San Juan County Commission bans sale of certain types of fireworks
County officials emphasize ban does not include all fireworks
- San Juan County Fire & Rescue Chief John Mohler requested the ban.
- He said dry conditions have led to recent extreme fire behavior.
- Fireworks store owner Jay Burnham spoke in support of the ban.
FARMINGTON — San Juan County commissioners voted May 25 to ban the sale of some types of fireworks when fireworks go on sale in the county on June 20.
The commission approved the resolution unanimously after San Juan County Fire & Rescue Chief John Mohler and a local fireworks store owner spoke in support of the measure during the commission meeting. Mohler said prolonged dry conditions in the county led him to request the ban.
"Due to the fires we've had recently and the extreme drought … we have had extreme fire behavior," he said.
Mohler emphasized the ban applies to only a handful of fireworks styles, such as aerial spinners, bottle rockets, helicopters and missiles. It also applies only to unincorporated parts of San Juan County.
"By ordinance, we could restrict more," Mohler said. "We're not asking for that ordinance. That's a much bigger thing."
The chief also said officials from his department reached out to local fireworks stand owners before making the request to the commission in an effort to enlist their support for the measure.
"We did talk to the local vendors," he said. "It does sound like they are supportive of this ban."
That assessment was echoed by Jay Burnham, owner of the Burnham Fireworks store in Bloomfield. Burnham spoke in support of the ban, noting that his business appreciates being part of the community.
"We want to be part of the solution, not part of the problem," he said. "And they are recommending, I think, a reasonable ban, a temporary ban at this point."
Burnham displayed several examples of the kinds of fireworks that would be covered by the ban. The resolution does not apply to all types of fireworks, as state law only permits local governments to ban certain styles.
During the commission's discussion of the issue, Commissioner Michael Sullivan asked if the ban could be lifted this season if the county sees more moisture and conditions improve. He was assured by County Manager Mike Stark that it could be.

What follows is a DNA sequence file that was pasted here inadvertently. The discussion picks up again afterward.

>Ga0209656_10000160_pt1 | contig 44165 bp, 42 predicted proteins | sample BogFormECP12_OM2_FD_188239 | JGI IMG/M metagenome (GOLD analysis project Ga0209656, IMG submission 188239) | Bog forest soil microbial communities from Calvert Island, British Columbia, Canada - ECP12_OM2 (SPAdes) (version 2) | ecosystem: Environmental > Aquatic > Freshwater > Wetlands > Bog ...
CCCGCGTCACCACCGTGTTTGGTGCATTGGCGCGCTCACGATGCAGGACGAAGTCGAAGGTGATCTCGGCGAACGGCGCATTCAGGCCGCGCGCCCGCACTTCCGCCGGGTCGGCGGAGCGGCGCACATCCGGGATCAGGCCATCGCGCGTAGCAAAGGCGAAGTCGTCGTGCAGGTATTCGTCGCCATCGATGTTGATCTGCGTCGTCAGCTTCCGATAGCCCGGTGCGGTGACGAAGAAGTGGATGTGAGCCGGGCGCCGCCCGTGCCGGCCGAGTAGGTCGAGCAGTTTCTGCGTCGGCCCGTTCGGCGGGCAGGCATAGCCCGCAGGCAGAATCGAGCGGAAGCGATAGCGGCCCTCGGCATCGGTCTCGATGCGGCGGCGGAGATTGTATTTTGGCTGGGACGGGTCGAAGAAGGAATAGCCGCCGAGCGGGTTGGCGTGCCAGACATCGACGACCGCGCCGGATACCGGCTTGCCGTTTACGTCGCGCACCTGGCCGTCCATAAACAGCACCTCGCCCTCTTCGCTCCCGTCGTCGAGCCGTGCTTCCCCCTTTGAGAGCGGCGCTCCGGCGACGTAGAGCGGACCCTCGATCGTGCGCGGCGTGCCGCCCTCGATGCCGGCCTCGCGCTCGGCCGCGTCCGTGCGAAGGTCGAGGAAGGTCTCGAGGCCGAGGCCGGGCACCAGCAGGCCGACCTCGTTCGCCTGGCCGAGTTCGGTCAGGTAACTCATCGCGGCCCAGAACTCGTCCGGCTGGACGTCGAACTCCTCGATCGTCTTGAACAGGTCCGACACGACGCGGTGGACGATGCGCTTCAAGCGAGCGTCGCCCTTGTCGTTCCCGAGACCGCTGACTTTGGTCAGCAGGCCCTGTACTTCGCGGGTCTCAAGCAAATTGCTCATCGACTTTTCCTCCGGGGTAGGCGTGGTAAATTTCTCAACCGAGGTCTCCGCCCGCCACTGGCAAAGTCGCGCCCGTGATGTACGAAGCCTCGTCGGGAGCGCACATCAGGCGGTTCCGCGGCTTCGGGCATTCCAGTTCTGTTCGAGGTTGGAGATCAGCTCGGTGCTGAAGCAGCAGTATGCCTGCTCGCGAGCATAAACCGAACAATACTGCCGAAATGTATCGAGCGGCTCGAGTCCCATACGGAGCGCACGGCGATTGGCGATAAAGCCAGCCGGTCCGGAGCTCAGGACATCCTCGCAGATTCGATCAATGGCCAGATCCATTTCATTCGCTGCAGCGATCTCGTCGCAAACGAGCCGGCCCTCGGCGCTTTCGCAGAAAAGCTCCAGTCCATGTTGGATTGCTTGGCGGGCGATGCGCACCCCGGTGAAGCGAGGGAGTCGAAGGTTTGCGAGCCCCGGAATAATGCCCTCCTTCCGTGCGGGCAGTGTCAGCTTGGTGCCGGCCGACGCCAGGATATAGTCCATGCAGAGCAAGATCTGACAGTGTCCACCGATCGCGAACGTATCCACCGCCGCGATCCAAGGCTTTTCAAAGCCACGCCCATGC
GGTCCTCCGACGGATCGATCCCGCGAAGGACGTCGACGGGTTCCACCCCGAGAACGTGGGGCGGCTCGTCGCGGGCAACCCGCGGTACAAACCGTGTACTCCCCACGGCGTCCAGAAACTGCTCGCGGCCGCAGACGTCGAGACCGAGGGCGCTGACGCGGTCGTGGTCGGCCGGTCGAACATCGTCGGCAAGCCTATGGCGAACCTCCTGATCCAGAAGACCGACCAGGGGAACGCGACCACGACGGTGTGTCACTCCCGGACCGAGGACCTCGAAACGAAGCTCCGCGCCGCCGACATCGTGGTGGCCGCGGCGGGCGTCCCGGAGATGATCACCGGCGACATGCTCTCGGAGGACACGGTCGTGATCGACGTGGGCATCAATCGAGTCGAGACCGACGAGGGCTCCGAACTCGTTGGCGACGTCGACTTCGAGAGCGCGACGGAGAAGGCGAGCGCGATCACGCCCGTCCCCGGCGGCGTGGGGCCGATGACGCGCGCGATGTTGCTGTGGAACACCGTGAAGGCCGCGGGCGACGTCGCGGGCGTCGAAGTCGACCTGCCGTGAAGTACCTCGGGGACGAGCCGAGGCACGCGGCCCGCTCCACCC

County officials cited the ongoing drought as the primary reason for the ban. More than 70% of San Juan County is classified as being in exceptional drought by the U.S. Drought Monitor, the most extreme category in the five-tier system, while the rest of the county is in extreme or severe drought.
In the middle of May, fire officials in Farmington and the county suspended the issuance of burn permits due to the dry conditions.
Such bans have become almost commonplace in San Juan County and its municipalities as annual precipitation totals have declined and fuels become drier. The county and/or many of its municipalities have moved several times in recent years to ban certain types of fireworks.
According to a press release, San Juan County Fire & Rescue has responded to 46 fires over the last five years that were caused by fireworks. Over the last decade, that number includes nearly 100 fires.
In an effort to make the use of fireworks as safe as possible, the county once again is making the parking lot at McGee Park just south of U.S. Highway 64 between Farmington and Bloomfield available from June 20 through July 10. Use of the parking lot by fireworks enthusiasts is free, but visitors are asked to clean up their trash and cease lighting fireworks by 10 p.m. daily.
Fireworks can be sold in San Juan County through July 6.
The ban approved by the council also limits the use of fireworks to areas with barren or paved ground, and users are required to have a water sources readily available. The use of fireworks in areas covered even partially by native grass, brush and trees is prohibited.
Mike Easterling can be reached at 505-564-4610 or firstname.lastname@example.org. Support local journalism with a digital subscription.